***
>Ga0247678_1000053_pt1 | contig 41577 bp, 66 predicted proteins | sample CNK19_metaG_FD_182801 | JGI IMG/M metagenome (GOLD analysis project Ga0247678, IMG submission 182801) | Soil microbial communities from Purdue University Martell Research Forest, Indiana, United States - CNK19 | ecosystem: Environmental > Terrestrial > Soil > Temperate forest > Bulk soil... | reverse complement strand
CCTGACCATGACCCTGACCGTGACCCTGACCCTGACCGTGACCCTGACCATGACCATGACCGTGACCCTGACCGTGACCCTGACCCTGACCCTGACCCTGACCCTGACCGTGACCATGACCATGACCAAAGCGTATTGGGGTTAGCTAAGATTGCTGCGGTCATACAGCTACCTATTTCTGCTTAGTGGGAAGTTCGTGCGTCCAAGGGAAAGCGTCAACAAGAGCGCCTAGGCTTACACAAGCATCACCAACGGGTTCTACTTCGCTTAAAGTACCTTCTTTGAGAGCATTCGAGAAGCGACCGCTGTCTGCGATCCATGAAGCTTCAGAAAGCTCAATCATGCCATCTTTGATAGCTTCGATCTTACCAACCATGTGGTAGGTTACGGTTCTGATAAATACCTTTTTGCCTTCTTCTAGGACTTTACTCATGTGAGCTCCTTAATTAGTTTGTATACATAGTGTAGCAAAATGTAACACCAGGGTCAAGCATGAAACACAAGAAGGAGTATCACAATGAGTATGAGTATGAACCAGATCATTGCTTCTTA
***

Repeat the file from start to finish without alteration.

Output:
>Ga0247678_1000053_pt1 | contig 41577 bp, 66 predicted proteins | sample CNK19_metaG_FD_182801 | JGI IMG/M metagenome (GOLD analysis project Ga0247678, IMG submission 182801) | Soil microbial communities from Purdue University Martell Research Forest, Indiana, United States - CNK19 | ecosystem: Environmental > Terrestrial > Soil > Temperate forest > Bulk soil... | reverse complement strand
CCTGACCATGACCCTGACCGTGACCCTGACCCTGACCGTGACCCTGACCATGACCATGACCGTGACCCTGACCGTGACCCTGACCCTGACCCTGACCCTGACCCTGACCGTGACCATGACCATGACCAAAGCGTATTGGGGTTAGCTAAGATTGCTGCGGTCATACAGCTACCTATTTCTGCTTAGTGGGAAGTTCGTGCGTCCAAGGGAAAGCGTCAACAAGAGCGCCTAGGCTTACACAAGCATCACCAACGGGTTCTACTTCGCTTAAAGTACCTTCTTTGAGAGCATTCGAGAAGCGACCGCTGTCTGCGATCCATGAAGCTTCAGAAAGCTCAATCATGCCATCTTTGATAGCTTCGATCTTACCAACCATGTGGTAGGTTACGGTTCTGATAAATACCTTTTTGCCTTCTTCTAGGACTTTACTCATGTGAGCTCCTTAATTAGTTTGTATACATAGTGTAGCAAAATGTAACACCAGGGTCAAGCATGAAACACAAGAAGGAGTATCACAATGAGTATGAGTATGAACCAGATCATTGCTTCTTA